Edit distance

The edit distance between two strings $s$ and $t$, denoted $d_{\textrm{E}}(s, t)$, is the minimum number of edit operations required to transform $s$ into $t$. Here, an edit operation is the insertion, deletion, or substitution of a single symbol.

Edit distance is excellent for quantifying the similarity of two relatively similar genetic strings that have only been separated by minor point mutations and the insertions/deletions of short intervals. It thus offers a more powerful generalization of Hamming distance, as it can consider two strings that do not have the same length.

The calculation of edit distance is an important algorithmic problem (see “Edit Distance”), and it requires us to somehow sift through all transformations of one string into the other by edit operations in order to find the minimum number of such operations possible. Using an alignment can be helpful.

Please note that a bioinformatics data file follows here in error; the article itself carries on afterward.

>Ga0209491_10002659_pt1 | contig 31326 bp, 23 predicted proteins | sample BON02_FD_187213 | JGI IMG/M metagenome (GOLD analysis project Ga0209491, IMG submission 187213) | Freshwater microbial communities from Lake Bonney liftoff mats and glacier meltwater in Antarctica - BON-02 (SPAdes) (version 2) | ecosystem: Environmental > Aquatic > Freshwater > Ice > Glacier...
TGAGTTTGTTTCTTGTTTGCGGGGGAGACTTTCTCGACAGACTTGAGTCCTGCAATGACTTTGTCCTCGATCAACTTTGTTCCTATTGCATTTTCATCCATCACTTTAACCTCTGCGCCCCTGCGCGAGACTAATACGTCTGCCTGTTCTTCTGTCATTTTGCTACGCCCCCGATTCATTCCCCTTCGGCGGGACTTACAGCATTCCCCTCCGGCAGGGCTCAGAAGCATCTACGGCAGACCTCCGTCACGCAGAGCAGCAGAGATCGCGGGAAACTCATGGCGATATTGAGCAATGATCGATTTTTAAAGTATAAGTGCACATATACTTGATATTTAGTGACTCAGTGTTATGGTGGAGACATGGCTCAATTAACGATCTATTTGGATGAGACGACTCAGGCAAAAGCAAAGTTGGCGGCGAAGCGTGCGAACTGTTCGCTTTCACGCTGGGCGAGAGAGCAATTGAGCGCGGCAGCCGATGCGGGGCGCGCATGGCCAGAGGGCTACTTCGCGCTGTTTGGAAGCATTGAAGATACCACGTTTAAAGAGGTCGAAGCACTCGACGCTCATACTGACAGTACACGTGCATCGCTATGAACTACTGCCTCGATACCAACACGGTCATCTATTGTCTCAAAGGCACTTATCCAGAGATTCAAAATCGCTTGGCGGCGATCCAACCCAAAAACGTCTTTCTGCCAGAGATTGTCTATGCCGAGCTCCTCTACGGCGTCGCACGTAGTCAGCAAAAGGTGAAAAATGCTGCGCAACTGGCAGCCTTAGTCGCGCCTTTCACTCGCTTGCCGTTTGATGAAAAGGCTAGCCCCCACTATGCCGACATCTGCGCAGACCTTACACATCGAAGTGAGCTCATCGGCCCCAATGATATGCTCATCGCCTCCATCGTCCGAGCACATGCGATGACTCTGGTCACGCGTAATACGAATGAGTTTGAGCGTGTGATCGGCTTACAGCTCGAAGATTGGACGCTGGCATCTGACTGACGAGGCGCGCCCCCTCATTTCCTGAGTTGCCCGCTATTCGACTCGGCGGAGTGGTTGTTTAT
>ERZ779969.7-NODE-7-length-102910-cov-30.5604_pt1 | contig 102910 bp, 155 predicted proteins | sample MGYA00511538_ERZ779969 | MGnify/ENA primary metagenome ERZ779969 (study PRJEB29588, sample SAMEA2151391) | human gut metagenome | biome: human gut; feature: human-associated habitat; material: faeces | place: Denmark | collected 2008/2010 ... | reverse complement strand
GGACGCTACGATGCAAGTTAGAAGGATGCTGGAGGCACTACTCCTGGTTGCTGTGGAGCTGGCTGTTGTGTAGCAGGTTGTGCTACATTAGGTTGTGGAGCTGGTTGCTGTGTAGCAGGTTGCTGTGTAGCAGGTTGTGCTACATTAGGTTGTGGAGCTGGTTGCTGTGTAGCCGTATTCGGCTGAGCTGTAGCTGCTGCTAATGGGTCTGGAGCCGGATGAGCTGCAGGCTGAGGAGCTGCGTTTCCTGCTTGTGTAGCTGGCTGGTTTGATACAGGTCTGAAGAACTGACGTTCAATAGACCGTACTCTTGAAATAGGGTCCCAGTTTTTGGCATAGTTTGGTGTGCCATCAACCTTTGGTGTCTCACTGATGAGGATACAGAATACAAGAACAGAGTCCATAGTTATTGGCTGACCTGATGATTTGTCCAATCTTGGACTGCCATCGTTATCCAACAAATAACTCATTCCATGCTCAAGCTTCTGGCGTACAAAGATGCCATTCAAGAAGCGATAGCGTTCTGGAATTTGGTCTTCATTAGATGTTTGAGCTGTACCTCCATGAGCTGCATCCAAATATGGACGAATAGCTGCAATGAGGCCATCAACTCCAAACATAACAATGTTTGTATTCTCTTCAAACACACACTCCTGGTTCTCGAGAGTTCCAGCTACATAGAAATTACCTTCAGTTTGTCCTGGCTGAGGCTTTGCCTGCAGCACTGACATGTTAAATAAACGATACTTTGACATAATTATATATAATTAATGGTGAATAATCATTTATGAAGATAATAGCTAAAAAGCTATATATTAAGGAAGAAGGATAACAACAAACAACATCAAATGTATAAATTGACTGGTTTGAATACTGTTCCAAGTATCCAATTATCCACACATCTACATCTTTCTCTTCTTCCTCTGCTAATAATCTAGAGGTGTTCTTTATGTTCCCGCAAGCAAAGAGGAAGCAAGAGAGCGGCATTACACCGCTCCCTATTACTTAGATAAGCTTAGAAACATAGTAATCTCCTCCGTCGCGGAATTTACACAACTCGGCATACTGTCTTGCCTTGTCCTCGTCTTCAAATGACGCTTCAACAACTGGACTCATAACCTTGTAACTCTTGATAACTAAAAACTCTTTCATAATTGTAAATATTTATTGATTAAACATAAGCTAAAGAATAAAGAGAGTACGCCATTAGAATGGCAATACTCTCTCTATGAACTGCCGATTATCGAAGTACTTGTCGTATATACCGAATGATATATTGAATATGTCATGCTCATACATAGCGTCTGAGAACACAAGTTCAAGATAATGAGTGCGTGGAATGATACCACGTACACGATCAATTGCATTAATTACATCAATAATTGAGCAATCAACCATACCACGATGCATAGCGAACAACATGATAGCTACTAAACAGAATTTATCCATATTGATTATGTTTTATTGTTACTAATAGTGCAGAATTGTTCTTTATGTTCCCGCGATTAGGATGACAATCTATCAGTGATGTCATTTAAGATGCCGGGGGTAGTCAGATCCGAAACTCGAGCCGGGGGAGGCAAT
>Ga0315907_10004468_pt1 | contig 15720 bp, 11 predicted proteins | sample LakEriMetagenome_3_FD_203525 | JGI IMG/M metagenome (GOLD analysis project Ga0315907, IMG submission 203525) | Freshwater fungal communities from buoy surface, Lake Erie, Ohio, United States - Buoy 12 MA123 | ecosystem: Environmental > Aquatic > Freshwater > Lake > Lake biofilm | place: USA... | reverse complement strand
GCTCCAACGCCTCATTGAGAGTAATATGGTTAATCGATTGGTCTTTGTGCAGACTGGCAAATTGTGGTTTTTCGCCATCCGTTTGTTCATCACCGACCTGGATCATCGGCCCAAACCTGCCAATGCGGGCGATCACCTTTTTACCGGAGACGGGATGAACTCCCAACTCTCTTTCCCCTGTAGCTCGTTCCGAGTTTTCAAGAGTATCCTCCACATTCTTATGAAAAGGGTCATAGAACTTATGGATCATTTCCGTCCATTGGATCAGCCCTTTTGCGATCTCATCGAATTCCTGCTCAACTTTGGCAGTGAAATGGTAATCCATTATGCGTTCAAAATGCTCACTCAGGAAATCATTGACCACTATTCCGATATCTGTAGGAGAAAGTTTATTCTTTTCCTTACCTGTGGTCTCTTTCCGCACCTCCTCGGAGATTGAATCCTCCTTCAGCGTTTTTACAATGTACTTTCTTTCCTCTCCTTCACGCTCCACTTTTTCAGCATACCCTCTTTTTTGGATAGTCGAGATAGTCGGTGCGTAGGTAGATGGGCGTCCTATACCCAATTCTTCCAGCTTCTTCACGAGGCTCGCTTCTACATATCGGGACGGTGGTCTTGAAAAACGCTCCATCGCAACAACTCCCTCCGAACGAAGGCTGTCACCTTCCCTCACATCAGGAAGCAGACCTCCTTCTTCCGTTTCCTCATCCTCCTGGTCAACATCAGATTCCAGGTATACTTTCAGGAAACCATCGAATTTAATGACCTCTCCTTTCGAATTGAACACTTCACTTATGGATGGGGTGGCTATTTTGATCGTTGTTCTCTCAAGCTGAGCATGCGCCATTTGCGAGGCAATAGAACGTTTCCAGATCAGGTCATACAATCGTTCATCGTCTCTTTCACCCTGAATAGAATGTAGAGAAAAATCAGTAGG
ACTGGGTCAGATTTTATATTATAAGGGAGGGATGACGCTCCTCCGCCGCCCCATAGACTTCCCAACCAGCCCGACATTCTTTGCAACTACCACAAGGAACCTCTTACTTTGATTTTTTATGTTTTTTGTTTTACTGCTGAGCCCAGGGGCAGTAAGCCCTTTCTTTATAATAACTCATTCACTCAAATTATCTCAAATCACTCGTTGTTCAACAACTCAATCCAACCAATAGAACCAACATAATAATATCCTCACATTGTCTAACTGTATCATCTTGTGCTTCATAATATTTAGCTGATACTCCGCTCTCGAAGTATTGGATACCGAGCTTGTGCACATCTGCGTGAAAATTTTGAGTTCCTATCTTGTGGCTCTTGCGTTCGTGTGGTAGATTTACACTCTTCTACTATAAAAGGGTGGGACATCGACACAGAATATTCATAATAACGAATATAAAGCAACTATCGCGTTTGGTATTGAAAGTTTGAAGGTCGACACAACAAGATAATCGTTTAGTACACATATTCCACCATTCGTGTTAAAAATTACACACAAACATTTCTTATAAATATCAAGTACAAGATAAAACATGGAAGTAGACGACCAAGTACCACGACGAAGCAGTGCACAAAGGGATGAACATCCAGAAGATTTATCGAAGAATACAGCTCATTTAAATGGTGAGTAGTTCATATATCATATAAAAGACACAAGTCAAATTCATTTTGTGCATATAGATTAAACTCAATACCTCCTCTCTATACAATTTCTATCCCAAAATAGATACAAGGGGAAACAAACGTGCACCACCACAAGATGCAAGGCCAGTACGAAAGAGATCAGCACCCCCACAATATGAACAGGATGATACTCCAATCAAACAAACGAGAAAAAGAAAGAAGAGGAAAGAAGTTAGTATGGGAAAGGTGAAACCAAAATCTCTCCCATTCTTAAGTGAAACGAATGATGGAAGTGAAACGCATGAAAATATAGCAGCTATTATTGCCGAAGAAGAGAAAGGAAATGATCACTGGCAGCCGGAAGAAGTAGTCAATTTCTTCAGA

Note that we can reverse any collection of edit operations transforming $s$ into $t$ to yield a transformation of $t$ into $s$ via edit operations (insertions become deletions and vice-versa), so that $d_{\textrm{E}}(s, t) = d_{\textrm{E}}(t, s)$.

Edit distance is also known as Levenshtein distance, named after Vladimir Levenshtein, who introduced the distance function in 1965.